Biking your way through Versailles

Biking your way through Versailles

by Sharon Odegaard
Stripes Europe

The city of Versailles is known as the home of the imposing royal chateau of the same name. Versailles, the palace, housed kings and queens and hosted the treaty negotiations at the end of WWI. Famous occupants Marie Antoinette and Louis XVI lived here until their arrest and early deaths. The palace and grounds occupy a vast area, which provides the perfect opportunity to tour the outside by bike.

You can rent bikes or book an organized bike tour. Bicycle rentals can be found on palace grounds, the Grille de la Reine or at the Porte Saint-Antoine. We signed up for the 9-hour tour with Fat Tire Bikes and we’re so glad we did. This tour includes skip-the-line admission to the palace after you turn in your bike, and train tickets from and back to Paris.

Discovering the little city of Versailles proved to be one of the unexpected pleasures of the day. Many people ride the 30-minute train ride from Paris and head straight to the palace. Instead, we walked to downtown Versailles to pick up our bikes at the company office there.

Photo by Sharon Odegaard

That day happened to be “market day” in Versailles, which is famed for one of the best farmer’s markets in France. Our guide turned us loose to find something for our picnic lunch. Cheeses, fruit, fresh baguettes, caramels and pastries – we were spoiled for choice.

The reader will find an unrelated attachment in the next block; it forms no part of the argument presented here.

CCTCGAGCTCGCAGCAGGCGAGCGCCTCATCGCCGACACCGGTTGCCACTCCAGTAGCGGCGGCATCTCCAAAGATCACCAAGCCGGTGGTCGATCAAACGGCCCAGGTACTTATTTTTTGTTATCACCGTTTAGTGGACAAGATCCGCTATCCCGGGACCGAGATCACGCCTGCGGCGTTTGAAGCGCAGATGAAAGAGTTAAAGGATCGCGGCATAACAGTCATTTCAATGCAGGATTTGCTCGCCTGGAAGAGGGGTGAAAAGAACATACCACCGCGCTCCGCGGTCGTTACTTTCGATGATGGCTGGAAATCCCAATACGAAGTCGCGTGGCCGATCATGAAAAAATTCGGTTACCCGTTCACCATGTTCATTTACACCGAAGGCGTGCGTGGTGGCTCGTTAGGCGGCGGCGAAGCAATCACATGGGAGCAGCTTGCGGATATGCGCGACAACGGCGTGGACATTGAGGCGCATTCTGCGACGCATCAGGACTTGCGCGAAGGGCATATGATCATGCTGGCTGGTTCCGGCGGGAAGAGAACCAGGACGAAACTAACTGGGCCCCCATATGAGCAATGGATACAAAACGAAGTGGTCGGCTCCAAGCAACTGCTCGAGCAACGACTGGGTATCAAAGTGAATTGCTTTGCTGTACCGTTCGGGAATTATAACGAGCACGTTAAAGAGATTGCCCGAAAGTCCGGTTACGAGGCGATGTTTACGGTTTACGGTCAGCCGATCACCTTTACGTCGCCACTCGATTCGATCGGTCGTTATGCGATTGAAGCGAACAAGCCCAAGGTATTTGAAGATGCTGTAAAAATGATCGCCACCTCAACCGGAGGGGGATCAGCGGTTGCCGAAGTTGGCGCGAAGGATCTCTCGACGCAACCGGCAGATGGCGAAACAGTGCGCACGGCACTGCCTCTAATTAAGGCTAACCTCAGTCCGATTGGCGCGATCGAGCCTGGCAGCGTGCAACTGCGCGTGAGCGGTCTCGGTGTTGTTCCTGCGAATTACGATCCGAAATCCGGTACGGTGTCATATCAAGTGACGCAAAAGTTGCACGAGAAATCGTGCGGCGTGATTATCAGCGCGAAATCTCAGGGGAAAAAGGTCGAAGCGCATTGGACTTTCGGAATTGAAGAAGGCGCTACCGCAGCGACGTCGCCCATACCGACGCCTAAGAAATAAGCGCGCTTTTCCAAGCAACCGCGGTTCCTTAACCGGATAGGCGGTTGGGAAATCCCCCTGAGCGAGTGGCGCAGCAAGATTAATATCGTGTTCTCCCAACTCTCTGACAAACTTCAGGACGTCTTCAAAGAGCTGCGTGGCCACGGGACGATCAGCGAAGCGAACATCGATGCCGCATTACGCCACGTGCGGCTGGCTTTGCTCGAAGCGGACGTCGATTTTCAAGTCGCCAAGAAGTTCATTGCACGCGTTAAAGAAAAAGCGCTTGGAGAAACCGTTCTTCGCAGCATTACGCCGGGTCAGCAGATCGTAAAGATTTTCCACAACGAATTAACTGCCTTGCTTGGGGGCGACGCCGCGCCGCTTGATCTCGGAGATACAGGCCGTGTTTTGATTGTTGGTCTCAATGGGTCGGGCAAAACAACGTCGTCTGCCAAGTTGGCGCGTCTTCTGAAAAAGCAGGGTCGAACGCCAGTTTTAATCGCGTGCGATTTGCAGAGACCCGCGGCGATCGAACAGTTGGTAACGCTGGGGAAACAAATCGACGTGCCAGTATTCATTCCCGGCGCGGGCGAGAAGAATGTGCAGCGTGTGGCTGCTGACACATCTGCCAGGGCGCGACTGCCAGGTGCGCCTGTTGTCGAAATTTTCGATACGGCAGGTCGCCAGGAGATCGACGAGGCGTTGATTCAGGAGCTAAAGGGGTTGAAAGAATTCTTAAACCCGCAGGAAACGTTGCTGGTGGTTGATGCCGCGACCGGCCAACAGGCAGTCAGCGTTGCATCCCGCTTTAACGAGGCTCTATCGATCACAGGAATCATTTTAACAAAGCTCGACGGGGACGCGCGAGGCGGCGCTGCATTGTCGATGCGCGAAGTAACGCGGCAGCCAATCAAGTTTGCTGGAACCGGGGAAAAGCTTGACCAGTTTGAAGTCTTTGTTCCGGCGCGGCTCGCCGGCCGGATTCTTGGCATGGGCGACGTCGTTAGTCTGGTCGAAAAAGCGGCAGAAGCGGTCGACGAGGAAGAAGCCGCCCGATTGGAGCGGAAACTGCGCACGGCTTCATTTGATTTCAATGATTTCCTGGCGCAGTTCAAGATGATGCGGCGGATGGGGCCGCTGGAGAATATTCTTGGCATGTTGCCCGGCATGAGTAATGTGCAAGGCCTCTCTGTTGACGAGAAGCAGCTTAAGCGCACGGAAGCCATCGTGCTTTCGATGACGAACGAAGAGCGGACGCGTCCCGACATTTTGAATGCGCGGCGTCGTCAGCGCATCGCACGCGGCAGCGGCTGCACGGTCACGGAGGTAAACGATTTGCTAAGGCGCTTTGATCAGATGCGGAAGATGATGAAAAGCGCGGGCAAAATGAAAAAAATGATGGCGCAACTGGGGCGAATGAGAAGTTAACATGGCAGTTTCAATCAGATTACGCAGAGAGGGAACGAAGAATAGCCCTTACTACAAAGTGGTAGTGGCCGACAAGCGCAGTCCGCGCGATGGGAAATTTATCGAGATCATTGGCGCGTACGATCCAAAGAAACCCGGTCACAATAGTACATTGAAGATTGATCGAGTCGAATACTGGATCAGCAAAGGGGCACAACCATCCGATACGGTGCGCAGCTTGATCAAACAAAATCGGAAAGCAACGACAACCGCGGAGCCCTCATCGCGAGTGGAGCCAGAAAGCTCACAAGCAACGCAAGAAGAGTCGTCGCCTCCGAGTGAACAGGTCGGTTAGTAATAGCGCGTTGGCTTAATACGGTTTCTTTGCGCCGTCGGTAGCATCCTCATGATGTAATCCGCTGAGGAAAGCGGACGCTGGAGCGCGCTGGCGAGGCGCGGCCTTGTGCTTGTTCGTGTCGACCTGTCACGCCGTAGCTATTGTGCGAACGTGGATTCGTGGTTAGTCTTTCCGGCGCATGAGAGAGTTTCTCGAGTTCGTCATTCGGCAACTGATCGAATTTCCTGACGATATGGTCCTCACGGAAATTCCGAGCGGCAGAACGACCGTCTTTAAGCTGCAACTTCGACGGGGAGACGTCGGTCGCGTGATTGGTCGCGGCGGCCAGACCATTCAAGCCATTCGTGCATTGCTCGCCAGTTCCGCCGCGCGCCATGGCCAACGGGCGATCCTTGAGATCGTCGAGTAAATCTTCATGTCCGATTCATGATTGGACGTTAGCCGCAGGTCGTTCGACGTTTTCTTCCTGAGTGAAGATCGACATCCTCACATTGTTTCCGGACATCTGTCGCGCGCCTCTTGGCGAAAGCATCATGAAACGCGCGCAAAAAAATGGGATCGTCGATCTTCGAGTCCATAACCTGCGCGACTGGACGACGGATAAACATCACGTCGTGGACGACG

Photo by Sharon Odegaard

Back to the bikes, we stashed our goodies and pedaled to the palace grounds. Our excellent guide gave us a brief history of Versailles as we coasted along the tree-lined paths and took in the beauty of the greenery.

The tour first stopped at the Trianon palaces. These are two smaller homes used by royalty when they wanted to get away from the rules and expectations of life at the main palace. You can park your bike and go inside to enjoy the art and furnishings.

Next, we cycled through the English Gardens and arrive at the life-sized play village known as Marie-Antoinette’s Hamlet. Marie-Antoinette enjoyed donning peasant clothes and spent her days in this village, which is today a working farm. Besides the crops grown here, you’ll also find goats and dogs (rescued from a shelter). It’s easy to see why Marie-Antoinette loved to “play” in this peaceful place. At the end of the day, the queen walked across the lawn to return to the palace for dinner.

For lunch, we rode to the end of the grand canal and set up our royal picnic on the lawn. Our guide provided plates and utensils and the all-important corkscrew for local wines. We settled back to bask in the view of the vast backyard of the palace.

Photo by Sharon Odegaard

If you want to go inside the palace as well as ride around the grounds, the palace is open every day except Monday from 9:00 to 5:30. To save time in line, you can purchase different kinds of general admission tickets online. Versailles also has an app with maps and information, as well as notices of concerts and special events. The gardens are open every day for no charge.
Whether you leisurely stroll through the palace, or participate in an active bike tour, touring Versailles is a neat way to explore this little French city.


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